What the …??? We understood the deal Professor Ernst made to save his unit, but so far we were under the impression that he will choose his successor!
We winced and mourned the loss when Professor Ernst retired (even when, in an interview, he said he was over the moon with that solution; that he feels exhausted, feels the scars from the many battles). We felt the loss. And now once more, we feel very strongly about the issue at hand!
Dear University of Exeter, to whomever it may concern, do not forget you (probably) have the only real chair of alternative medicine in the entire world (the entire world!), the only position respected by the scientific community and not just by quacks and royal half-quacks. Please, pretty please, do not gamble with your reputation.
Professor Ernst, can the public assist you in any way? Is it possible for us ordinary citizens to help your unit in any way to continue work same as before the éclat?
Public support will be a crucial element whenever controversies arise. I had lots of it – despite all the flack.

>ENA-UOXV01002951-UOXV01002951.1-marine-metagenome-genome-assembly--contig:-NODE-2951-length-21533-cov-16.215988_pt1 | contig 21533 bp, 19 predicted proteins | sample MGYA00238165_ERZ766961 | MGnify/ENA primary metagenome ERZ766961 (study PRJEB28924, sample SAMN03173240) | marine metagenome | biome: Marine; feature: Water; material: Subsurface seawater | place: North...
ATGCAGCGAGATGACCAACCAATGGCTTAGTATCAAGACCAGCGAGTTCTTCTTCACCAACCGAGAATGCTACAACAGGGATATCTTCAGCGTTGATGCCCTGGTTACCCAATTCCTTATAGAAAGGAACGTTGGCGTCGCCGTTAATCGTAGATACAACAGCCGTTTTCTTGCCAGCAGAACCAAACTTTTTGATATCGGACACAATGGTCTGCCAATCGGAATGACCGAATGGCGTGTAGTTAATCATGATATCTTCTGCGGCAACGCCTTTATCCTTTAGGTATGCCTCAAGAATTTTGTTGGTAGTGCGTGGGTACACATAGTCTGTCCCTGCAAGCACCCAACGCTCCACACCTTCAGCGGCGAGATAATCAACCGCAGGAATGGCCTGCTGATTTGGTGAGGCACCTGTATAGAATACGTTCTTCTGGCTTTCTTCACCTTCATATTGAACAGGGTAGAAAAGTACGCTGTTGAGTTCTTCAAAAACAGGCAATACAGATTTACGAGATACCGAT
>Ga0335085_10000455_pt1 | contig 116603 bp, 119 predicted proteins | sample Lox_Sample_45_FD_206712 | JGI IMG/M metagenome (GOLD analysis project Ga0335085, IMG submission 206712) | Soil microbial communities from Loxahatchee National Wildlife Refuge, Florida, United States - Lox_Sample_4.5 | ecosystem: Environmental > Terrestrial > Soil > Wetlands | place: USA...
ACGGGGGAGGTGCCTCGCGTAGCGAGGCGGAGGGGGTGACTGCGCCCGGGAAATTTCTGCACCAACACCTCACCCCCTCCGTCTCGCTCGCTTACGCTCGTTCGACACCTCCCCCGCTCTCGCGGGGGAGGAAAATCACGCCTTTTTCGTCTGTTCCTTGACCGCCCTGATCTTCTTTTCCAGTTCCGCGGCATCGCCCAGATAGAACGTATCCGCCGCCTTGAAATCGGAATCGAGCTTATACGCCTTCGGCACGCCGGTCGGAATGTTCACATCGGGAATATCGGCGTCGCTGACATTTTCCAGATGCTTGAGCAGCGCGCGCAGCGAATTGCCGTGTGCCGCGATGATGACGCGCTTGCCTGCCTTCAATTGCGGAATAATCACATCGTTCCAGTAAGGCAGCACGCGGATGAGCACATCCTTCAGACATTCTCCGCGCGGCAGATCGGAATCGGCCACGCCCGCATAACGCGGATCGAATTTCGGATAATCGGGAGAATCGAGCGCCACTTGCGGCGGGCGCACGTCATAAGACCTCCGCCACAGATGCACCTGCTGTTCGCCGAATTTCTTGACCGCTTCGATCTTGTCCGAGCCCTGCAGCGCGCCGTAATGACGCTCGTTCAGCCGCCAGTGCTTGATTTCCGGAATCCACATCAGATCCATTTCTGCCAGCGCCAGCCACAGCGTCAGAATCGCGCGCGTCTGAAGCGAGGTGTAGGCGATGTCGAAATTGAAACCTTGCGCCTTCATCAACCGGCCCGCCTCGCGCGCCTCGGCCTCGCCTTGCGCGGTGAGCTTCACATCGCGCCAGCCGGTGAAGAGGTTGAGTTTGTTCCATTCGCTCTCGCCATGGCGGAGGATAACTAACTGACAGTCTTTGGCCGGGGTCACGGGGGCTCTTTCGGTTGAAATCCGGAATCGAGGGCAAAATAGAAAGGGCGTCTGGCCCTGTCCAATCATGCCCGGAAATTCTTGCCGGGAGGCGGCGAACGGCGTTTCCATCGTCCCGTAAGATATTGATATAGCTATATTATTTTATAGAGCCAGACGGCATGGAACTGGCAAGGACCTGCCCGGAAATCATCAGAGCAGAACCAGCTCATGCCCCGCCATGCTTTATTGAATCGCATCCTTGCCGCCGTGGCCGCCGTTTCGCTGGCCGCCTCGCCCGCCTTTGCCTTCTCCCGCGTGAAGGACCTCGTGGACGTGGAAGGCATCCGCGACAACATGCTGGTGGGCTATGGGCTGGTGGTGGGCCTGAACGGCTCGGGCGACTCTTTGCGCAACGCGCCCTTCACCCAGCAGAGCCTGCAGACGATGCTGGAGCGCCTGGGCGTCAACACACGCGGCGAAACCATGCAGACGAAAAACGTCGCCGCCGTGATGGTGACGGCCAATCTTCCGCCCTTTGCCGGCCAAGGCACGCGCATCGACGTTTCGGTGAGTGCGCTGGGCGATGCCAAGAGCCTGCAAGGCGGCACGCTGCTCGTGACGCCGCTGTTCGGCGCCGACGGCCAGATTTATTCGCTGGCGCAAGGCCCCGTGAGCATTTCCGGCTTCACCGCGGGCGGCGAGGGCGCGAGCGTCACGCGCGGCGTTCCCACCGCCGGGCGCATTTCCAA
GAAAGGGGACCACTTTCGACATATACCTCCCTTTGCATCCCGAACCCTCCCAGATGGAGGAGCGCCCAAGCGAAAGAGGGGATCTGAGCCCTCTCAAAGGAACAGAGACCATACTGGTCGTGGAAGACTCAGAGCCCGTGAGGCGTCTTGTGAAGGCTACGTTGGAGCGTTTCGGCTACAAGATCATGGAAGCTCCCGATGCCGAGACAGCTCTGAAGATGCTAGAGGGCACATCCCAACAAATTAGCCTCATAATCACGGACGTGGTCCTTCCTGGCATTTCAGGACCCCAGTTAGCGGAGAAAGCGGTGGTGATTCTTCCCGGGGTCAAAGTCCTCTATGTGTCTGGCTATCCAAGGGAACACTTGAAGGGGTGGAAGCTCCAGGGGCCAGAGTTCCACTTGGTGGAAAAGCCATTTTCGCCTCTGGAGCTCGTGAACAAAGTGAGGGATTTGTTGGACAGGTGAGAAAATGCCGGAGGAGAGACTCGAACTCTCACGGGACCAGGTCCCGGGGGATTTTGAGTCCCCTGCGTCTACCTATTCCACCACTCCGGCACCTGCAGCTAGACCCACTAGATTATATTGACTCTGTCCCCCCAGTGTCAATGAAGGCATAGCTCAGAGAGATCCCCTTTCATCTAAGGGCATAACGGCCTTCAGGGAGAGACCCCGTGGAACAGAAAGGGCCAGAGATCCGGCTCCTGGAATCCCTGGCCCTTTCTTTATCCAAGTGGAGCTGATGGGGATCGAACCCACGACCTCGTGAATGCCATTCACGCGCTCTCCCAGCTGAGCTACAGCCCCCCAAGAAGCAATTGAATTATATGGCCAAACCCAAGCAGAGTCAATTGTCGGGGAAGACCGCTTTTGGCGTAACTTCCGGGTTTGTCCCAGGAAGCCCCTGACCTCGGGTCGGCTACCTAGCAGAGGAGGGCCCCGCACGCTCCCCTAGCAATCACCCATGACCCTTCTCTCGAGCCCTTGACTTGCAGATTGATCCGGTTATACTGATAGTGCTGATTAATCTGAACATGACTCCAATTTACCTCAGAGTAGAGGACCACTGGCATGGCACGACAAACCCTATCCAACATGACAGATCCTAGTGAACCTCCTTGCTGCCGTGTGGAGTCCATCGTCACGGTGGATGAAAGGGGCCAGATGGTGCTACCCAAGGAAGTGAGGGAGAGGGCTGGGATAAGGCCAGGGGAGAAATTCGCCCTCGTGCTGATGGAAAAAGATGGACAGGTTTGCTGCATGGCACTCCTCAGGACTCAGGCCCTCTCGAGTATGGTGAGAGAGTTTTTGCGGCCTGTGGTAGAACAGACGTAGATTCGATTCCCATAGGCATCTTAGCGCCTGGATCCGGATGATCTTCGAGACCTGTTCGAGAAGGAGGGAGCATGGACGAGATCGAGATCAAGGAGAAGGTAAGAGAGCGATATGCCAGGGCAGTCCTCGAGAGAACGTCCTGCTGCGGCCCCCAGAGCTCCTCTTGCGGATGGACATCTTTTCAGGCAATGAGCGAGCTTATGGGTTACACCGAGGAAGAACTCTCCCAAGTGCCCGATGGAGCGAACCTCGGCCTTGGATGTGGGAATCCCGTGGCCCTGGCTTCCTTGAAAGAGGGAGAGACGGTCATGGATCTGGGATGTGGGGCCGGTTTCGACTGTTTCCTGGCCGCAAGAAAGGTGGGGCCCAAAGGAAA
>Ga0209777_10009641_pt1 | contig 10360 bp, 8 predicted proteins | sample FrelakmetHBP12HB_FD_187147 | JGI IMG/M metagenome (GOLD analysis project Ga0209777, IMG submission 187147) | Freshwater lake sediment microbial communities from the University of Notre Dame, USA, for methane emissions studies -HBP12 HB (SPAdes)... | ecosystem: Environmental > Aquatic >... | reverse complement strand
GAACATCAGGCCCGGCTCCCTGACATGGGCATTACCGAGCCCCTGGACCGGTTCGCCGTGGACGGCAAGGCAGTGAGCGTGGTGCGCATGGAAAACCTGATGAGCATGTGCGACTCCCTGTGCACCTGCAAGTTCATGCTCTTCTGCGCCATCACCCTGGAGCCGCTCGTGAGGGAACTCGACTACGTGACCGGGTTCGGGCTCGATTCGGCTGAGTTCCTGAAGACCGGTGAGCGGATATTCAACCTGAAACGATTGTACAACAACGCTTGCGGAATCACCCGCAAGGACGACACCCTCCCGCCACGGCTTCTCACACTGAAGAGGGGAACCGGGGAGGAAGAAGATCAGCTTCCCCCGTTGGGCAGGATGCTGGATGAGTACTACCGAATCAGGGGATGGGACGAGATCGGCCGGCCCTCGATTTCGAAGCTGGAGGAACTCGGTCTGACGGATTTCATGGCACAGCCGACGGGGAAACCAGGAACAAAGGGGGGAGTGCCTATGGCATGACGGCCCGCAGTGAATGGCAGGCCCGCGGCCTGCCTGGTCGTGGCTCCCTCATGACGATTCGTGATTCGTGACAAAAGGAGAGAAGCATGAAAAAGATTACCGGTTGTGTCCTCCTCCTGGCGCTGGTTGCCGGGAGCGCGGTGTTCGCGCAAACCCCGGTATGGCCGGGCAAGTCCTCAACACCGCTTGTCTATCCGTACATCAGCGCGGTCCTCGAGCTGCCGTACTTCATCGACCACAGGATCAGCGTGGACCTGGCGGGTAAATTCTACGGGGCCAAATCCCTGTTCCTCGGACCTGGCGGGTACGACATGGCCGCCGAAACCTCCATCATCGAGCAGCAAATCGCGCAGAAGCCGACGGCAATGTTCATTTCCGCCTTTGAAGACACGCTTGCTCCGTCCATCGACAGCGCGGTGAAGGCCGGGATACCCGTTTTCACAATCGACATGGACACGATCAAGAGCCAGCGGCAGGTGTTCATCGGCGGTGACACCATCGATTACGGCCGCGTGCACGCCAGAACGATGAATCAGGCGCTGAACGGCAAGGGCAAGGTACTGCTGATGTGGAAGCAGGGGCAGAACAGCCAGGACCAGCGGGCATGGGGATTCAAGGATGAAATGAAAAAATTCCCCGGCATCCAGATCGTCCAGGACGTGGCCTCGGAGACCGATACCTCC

This answer is too diplomatic for our liking!
We know there are lots of supporters of Mr Ernst and his fantastic work out there, fighting an eternal battle against the overwhelming degree of lunacy in the world; therefore we would like to encourage all of you to join this fight, too. You may think it is premature, the university of Exeter should be given a chance. Certainly, but once they have taken a decision, it will be too late. We have to take a stance now and proactively defend this chair.
Let’s tell the university that we, the public, will not accept a quack or mediocre scientist in that position. While he/she will not be able to fill the gap, he/she has to be a true scientist! We will accept nothing less!